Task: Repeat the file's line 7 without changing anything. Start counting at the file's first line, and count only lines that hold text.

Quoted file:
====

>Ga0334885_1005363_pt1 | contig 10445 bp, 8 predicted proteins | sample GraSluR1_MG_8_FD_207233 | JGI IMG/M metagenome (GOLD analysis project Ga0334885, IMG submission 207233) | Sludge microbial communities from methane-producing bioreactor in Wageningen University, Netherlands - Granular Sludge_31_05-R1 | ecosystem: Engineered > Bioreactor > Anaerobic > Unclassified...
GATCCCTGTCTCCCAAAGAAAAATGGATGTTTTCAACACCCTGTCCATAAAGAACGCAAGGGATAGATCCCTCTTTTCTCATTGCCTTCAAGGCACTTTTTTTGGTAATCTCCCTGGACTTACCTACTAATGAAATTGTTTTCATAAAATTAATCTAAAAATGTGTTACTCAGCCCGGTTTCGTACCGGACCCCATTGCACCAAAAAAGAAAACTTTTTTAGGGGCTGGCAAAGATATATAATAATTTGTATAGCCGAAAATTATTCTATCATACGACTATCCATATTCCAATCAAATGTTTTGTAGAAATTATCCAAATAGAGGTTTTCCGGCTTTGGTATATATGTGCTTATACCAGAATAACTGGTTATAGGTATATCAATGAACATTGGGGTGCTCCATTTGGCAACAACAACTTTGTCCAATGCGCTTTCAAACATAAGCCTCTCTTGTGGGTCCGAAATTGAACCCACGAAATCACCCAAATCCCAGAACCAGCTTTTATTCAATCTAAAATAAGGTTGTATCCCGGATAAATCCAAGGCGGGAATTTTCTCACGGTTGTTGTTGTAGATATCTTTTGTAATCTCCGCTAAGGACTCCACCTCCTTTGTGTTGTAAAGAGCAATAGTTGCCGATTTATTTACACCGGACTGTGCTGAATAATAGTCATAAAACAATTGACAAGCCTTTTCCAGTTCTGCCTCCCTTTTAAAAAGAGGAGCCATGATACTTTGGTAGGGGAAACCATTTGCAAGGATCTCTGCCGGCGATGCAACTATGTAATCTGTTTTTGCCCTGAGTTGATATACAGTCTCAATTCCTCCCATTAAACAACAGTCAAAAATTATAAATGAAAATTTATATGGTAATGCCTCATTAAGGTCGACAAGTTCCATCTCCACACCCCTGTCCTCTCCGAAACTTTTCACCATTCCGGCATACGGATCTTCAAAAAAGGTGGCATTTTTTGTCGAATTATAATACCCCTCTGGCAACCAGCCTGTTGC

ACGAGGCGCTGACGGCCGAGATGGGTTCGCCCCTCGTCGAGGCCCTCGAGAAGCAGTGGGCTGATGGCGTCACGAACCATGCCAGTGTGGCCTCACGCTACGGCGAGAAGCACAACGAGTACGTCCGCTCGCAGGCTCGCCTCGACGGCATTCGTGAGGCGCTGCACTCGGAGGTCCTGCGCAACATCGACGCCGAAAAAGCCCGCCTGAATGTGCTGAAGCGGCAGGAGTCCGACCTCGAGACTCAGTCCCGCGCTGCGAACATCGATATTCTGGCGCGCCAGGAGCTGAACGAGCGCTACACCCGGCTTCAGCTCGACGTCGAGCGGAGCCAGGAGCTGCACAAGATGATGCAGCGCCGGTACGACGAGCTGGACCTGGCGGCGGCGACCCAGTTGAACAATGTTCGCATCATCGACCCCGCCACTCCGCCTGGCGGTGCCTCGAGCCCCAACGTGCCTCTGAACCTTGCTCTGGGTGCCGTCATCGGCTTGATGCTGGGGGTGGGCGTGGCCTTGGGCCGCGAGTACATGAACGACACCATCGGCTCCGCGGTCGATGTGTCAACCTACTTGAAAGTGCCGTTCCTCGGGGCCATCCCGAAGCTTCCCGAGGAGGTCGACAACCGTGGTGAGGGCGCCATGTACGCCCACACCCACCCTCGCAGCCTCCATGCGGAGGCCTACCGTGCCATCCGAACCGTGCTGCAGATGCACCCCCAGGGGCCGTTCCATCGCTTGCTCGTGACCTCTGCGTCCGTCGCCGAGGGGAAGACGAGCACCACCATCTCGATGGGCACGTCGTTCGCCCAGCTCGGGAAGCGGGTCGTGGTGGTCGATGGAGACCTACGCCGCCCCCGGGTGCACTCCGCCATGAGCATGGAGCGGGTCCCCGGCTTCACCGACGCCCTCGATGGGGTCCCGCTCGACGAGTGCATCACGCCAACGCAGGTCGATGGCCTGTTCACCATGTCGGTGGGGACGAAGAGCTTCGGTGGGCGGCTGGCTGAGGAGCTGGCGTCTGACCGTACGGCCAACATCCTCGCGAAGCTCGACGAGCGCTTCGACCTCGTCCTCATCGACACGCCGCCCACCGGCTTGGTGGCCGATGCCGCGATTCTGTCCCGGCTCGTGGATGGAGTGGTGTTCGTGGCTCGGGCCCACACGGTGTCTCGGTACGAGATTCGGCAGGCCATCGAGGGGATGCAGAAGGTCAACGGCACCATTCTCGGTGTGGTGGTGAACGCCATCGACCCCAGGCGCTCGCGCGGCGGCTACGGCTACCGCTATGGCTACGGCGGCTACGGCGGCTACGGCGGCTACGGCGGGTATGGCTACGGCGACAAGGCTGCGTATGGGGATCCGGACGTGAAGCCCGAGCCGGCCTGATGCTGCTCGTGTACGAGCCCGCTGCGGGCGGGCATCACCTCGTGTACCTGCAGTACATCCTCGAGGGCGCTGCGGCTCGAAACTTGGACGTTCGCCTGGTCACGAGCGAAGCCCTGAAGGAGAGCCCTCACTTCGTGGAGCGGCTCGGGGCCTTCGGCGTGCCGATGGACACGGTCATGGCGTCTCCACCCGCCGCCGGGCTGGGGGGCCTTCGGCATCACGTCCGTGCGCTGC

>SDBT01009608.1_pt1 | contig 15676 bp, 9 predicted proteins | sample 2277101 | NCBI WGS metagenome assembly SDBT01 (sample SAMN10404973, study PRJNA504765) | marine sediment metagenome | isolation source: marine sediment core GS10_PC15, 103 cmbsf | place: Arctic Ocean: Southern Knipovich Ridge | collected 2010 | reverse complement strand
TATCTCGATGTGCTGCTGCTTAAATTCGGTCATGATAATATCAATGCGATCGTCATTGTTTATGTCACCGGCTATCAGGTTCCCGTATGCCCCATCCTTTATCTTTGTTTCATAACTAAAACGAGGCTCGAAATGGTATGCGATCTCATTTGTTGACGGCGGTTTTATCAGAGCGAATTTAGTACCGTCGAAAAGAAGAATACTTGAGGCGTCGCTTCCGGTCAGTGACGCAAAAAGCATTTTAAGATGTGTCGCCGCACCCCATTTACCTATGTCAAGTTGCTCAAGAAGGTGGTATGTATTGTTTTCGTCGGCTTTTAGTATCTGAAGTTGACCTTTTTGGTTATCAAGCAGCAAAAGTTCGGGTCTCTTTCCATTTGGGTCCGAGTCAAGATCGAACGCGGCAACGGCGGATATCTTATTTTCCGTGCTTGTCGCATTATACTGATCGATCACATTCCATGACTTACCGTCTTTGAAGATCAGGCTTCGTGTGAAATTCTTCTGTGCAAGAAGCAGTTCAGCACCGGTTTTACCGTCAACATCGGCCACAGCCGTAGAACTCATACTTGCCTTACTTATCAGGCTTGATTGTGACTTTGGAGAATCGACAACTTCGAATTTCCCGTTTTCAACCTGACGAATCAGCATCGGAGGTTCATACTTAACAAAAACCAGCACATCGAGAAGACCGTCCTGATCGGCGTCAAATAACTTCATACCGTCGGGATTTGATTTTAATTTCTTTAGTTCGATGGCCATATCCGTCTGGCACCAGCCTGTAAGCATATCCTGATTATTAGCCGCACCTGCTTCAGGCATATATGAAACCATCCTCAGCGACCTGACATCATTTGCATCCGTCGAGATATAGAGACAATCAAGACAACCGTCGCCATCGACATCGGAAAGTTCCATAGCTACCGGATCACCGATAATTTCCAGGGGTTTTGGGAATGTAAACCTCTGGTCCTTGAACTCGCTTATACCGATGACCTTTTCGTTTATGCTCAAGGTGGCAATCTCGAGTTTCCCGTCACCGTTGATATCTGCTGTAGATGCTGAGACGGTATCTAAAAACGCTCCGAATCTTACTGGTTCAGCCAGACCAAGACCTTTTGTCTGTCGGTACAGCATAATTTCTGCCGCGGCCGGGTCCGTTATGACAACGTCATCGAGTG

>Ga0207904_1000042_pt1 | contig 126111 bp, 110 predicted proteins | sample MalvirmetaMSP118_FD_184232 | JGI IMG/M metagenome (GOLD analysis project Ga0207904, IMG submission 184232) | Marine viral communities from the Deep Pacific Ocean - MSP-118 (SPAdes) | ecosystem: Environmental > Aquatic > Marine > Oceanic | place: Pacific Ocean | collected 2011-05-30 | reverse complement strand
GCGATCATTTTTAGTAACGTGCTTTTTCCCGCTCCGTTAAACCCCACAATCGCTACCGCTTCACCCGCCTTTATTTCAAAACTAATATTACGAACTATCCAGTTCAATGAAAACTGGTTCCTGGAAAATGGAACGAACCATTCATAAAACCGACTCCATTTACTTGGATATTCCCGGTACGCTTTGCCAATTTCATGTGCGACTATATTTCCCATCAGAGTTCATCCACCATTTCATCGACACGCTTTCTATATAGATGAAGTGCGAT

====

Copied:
GCGATCATTTTTAGTAACGTGCTTTTTCCCGCTCCGTTAAACCCCACAATCGCTACCGCTTCACCCGCCTTTATTTCAAAACTAATATTACGAACTATCCAGTTCAATGAAAACTGGTTCCTGGAAAATGGAACGAACCATTCATAAAACCGACTCCATTTACTTGGATATTCCCGGTACGCTTTGCCAATTTCATGTGCGACTATATTTCCCATCAGAGTTCATCCACCATTTCATCGACACGCTTTCTATATAGATGAAGTGCGAT